Familial Hypercholesterolemia

Familial hypercholesterolemia (FH) is a genetic disorder that causes high levels of LDL cholesterol (often referred to as “bad” cholesterol) from birth. This condition is inherited in an autosomal dominant pattern, meaning you only need to inherit one copy of the defective gene to develop FH. Here are some key points about familial hypercholesterolemia:



  • Genetic Mutation: FH is caused by a mutation in one of several genes responsible for cholesterol metabolism. The most common gene mutations linked to FH are the LDLR gene, the APOB gene, and the PCSK9 gene.


  • High Cholesterol: One of the main symptoms is significantly elevated LDL cholesterol levels from a young age.
  • Early Atherosclerosis: Due to high cholesterol, individuals with FH are at an increased risk of atherosclerosis, which is the narrowing and hardening of arteries.
  • Premature Heart Disease: This can lead to premature heart disease, heart attacks, and stroke, even in young individuals.


  • Cholesterol Levels: High LDL cholesterol levels are a primary indicator.
  • Family History: FH often runs in families, so a family history of early heart disease can be a clue.
  • Genetic Testing: Genetic testing can confirm the diagnosis by identifying mutations in the genes associated with FH.


  • Lifestyle Changes: This includes a heart-healthy diet, regular exercise, and avoiding tobacco.
  • Medication: Statins are commonly prescribed to lower cholesterol. Other medications, like PCSK9 inhibitors, can also be used.
  • Regular Monitoring: Due to the risk of heart disease, regular check-ups with a healthcare provider are essential.
  • Genetic Counseling: Particularly for family members who may be at risk, genetic counseling can help understand the inheritance pattern and implications.


  • Autosomal Dominant: FH follows an autosomal dominant pattern, meaning if a parent has FH, each child has a 50% chance of inheriting the condition.
  • Heterozygous vs. Homozygous: Heterozygous FH (inheriting one copy of the gene) is more common and tends to have milder symptoms. Homozygous FH (inheriting two copies of the gene, one from each parent) is more severe and rare.


  • Early Heart Disease: Without treatment, individuals with FH are at a very high risk of developing heart disease at a young age.
  • Xanthomas: These are cholesterol deposits under the skin, often seen in the tendons and joints.
  • Corneal Arcus: A ring-like opacity in the cornea, which can be a sign of high cholesterol.

Global Prevalence:

  • The World Health Organization (WHO) estimates that FH affects about 1 in every 200 to 250 people worldwide.
  • According to the European Atherosclerosis Society, the prevalence of heterozygous FH (the most common form) is approximately 1 in 200 to 1 in 250 individuals in most populations.
  • Homozygous FH, which is a more severe form, is rarer, with an estimated prevalence of around 1 in 160,000 to 1 in 300,000 individuals globally.

Prevalence in India:

  • Studies in India have reported varying prevalence rates. Some estimates suggest FH affects about 1 in 250 individuals, while others indicate it could be as low as 1 in 500.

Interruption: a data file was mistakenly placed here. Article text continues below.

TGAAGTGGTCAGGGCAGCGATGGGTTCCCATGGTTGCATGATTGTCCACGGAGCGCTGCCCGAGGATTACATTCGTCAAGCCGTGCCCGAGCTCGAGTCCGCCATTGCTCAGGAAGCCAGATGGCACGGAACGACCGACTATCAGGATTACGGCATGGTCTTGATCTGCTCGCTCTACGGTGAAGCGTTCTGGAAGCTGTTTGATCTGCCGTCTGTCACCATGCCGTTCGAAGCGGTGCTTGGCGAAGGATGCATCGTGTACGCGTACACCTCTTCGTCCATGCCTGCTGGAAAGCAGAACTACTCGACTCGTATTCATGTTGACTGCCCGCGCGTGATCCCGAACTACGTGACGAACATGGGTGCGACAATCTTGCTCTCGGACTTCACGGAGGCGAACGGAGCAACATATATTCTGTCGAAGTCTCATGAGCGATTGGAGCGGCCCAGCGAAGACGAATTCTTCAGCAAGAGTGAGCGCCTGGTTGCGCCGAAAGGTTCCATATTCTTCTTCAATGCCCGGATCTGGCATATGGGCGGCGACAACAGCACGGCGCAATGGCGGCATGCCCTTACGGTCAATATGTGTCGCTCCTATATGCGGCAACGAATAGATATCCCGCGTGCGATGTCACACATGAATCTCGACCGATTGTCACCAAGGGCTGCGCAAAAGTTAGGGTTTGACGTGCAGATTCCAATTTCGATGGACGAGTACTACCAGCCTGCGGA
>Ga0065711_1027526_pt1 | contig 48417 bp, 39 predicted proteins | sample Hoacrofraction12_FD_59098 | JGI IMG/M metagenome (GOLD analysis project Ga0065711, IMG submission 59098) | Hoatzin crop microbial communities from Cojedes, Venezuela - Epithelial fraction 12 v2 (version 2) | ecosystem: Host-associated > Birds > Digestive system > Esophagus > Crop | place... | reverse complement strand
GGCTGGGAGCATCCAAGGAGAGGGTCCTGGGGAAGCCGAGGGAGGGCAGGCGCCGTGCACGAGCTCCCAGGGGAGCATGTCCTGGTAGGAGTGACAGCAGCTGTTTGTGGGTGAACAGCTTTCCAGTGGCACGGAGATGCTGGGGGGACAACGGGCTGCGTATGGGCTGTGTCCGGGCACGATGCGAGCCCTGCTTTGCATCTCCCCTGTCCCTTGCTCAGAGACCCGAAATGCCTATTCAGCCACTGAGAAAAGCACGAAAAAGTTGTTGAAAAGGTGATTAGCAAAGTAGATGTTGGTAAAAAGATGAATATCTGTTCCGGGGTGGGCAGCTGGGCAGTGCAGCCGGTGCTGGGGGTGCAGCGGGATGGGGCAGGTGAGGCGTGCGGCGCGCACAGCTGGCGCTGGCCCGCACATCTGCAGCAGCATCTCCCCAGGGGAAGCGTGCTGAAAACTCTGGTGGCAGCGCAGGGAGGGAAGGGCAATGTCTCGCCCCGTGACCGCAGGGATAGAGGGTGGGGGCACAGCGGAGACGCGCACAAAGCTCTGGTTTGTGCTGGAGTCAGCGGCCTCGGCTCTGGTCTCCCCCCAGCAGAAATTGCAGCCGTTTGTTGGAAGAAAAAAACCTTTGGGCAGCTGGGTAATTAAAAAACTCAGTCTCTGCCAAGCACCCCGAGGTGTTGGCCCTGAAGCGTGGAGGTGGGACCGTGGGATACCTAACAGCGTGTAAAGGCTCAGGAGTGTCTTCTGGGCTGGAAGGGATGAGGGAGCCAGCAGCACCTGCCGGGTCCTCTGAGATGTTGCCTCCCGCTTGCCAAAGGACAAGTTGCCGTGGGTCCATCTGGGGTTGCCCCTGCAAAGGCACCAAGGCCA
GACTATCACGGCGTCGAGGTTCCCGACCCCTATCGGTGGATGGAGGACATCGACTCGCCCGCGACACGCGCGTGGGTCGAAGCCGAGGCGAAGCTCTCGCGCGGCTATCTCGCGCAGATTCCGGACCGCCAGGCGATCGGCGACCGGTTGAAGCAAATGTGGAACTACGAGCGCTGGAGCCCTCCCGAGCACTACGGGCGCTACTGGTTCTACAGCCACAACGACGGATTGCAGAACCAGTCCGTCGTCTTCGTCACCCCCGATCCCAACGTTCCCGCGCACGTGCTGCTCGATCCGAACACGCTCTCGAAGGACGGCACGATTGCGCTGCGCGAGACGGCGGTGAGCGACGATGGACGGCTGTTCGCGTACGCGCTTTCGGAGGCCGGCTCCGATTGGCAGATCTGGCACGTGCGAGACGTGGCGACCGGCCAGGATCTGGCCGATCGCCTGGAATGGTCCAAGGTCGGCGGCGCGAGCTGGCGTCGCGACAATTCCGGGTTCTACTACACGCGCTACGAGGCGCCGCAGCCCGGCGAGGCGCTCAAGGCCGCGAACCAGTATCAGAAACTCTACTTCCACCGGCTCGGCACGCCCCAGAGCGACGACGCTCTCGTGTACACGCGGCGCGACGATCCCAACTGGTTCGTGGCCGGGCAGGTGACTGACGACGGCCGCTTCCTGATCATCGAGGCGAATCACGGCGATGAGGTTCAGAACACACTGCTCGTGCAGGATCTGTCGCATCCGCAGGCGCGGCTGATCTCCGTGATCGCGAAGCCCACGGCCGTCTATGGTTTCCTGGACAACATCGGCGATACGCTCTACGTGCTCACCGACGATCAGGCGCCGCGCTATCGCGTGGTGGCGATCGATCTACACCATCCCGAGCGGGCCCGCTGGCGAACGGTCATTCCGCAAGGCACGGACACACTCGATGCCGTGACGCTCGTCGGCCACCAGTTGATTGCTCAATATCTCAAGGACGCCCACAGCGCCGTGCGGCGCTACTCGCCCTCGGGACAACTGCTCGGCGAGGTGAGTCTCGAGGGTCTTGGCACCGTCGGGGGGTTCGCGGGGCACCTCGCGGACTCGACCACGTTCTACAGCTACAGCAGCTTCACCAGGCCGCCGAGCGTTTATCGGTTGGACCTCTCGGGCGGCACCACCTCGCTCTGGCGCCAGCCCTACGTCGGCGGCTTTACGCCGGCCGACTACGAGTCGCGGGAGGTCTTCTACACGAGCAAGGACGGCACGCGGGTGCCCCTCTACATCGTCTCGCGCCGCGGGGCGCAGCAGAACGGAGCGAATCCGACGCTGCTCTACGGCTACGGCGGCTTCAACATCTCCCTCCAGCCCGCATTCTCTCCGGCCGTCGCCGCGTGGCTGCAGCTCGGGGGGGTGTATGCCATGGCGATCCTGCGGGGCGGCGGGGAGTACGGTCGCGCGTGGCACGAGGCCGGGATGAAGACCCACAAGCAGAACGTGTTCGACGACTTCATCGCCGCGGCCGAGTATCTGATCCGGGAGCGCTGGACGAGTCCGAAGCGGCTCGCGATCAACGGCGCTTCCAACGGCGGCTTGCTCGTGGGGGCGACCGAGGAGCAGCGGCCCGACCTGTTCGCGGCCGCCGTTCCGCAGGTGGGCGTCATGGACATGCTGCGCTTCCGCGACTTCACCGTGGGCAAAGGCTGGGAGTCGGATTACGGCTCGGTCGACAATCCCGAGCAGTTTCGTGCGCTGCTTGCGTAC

• Due to the large population size of India, even a prevalence of 1 in 500 would mean a significant number of people affected by this condition.

Factors Influencing Prevalence:

  • FH prevalence can vary based on genetic factors, ethnicities, and lifestyles.
  • Regions with higher rates of conditions related to FH (like premature coronary artery disease) often have a higher prevalence of FH.
  • Awareness and diagnosis rates also impact reported prevalence. In some areas, FH may be underdiagnosed or misdiagnosed, leading to lower reported prevalence rates.

Genetic testing plays a crucial role in the diagnosis and management of familial hypercholesterolemia. Here are some of its uses:


  • Diagnosis: Genetic testing can confirm a clinical diagnosis of FH. This is particularly important because symptoms alone may not be sufficient for a diagnosis, especially in cases where symptoms are mild or absent. Identifying the specific genetic mutation causing FH can also help in diagnosing other family members.
  • Risk Assessment: Genetic testing can identify family members who have inherited the FH-causing mutation. This allows for early screening and intervention, reducing the risk of cardiovascular disease.
  • Treatment Guidance: Different mutations can have varying effects on the severity of FH and response to treatment. Genetic testing can help tailor treatment plans. For example:
    • Some individuals may require more aggressive cholesterol-lowering therapies.
    • Knowing the genetic mutation can also guide the use of specific medications, such as PCSK9 inhibitors, which can be highly effective in FH patients.
    • Lifestyle modifications can also be more targeted based on genetic information.
  • Cascade Screening: Once a familial mutation is identified, other family members can undergo genetic testing to determine if they have also inherited the mutation. This cascade screening can identify individuals at risk and allow for early intervention.
  • Reproductive Planning: Individuals with FH who are planning to have children may opt for genetic testing to understand the risk of passing the condition to their offspring. This information can guide decisions about family planning and prenatal testing.
  • Research and Clinical Trials: Genetic testing contributes to research on FH by identifying new mutations and understanding how they impact cholesterol metabolism. This information is valuable for developing new treatments and participating in clinical trials.

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